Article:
•The following letter was received by Roy Hale this week: “Due to the present national emergency there has arisen a critical shortage of .22 caliber, long rifle cartridges. The cartridges are so urgently needed by our armed forces that the government has directed this office to procure all of these cartridges that are available in this district. It is requested that you assist in this program by reporting all the full boxes of .22 caliber long rifle cartridges that it is possible for you to locate. On receipt of a report showing the number you have assembled, with their cost price to you, this office will issue a purchase order for the amount of your cost plus 10 per cent. This is an emergency request.” The U.S. army is also asking for hunting knives with blades four inches in length or longer. So pressing is the need for such weapons that the army has promised to ship the knives by plane, placing them in the hands of fighting men soon after their collection. It is not necessary to relate in this article to what use the knives will be put. Mr. Hale is anxious to cooperate in this matter and urges that the needed articles be brought to Hale’s Confectionery & Sporting Goods and they will be properly dispatched.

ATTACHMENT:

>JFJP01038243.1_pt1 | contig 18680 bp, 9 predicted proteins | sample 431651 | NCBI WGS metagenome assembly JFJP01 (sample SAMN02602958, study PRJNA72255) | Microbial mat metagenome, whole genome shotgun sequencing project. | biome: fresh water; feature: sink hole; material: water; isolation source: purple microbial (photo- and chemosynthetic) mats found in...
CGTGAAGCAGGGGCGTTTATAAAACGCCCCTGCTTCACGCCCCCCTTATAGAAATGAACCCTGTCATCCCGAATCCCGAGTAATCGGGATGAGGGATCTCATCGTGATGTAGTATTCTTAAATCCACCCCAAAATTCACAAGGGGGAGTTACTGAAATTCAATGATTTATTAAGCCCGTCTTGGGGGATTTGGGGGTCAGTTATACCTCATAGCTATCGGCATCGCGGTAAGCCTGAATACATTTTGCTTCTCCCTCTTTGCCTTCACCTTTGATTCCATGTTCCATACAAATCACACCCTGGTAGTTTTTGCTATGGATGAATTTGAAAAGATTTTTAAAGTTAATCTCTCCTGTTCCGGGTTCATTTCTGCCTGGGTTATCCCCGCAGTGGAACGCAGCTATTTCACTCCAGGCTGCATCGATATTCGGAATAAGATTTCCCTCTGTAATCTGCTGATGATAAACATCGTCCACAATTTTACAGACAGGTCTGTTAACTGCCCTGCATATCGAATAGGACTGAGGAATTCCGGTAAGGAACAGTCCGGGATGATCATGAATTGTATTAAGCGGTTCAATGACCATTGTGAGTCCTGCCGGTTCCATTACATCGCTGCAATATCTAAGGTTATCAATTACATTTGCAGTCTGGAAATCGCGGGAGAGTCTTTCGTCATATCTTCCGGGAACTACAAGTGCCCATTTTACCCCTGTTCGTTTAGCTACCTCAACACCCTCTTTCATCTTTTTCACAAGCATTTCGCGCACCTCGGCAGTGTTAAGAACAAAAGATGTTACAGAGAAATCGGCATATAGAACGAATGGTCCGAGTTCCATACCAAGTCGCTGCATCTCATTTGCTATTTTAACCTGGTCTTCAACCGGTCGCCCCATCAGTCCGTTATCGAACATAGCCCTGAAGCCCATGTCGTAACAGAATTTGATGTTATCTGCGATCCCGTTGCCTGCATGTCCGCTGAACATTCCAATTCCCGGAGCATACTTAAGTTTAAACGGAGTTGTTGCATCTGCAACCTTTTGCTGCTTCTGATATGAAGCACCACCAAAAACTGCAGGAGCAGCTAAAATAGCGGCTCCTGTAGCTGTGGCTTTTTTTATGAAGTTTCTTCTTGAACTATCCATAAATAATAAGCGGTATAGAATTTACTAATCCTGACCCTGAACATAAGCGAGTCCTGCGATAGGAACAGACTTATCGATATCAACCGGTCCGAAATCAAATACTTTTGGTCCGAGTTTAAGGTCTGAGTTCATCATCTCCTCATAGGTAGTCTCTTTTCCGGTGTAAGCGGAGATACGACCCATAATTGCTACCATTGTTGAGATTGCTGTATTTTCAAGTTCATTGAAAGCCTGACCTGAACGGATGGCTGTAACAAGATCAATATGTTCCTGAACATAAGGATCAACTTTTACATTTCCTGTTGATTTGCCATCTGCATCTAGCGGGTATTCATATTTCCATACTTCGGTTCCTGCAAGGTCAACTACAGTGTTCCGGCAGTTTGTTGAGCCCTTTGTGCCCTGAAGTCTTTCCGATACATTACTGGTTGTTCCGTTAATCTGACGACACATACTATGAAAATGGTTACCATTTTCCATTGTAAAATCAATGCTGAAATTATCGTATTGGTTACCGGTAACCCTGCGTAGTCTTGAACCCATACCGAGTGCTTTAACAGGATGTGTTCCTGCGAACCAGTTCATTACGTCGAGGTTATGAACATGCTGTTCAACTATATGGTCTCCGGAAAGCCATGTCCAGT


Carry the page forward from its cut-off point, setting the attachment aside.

January 12, 1918

•The unveiling of the service flag donated to the city by the Girls Honor Guard of Hermiston will take place next Monday afternoon at 2:30 at the post office, at which time Rev. Graham will deliver an address and “The Star Spangled Banner” will be sung by the audience. The flag is the handiwork of the young ladies of the Honor Guard, and the 25 stars which it contains represent the boys who have enlisted in the service direct from Hermiston. It was to give honor to their patriotism that the Guard ladies conceived the idea of perpetuating the names of the following by making the service flag: George Prindle, Logan Todd, Herbert Sullivan, Bert Hiatt, Ed Hitt, James Todd, C.O. Wainscott, J.A. Campbell. Earl Boynton, Ed McKeen, Harry Todd, Walter Beasley, Robert West, Vane Boynton, Tom Campbell, Robert Hobbs, Floyd Ames, Arnold Shotwell, Floyd Hoisington, A.E. Winslow, Clarence Carson, Clarence Johnson, Dick Thom, Ross Shaw and Robert Bunch.

•One seldom hears much about our Red Cross, unless in connection with the raising of money in big drives, but an inside view into the workings of the local Red Cross organization reveals the fact that the ladies of this community are extending every effort to make the soldiers and sailors now fighting our battles on land and sea as comfortable as possible by making sweaters, mufflers and other garments for them to wear. That they have been doing yeoman service in this direction is shown in the packages leaving here at intervals containing these supplies, the records recording that in the past two months the Hermiston Red Cross has forwarded no less than 27 sweaters, two mufflers and that there are 15 more sweaters near completion that they will be shipped within the next 15 days. That’s the kind of work that counts.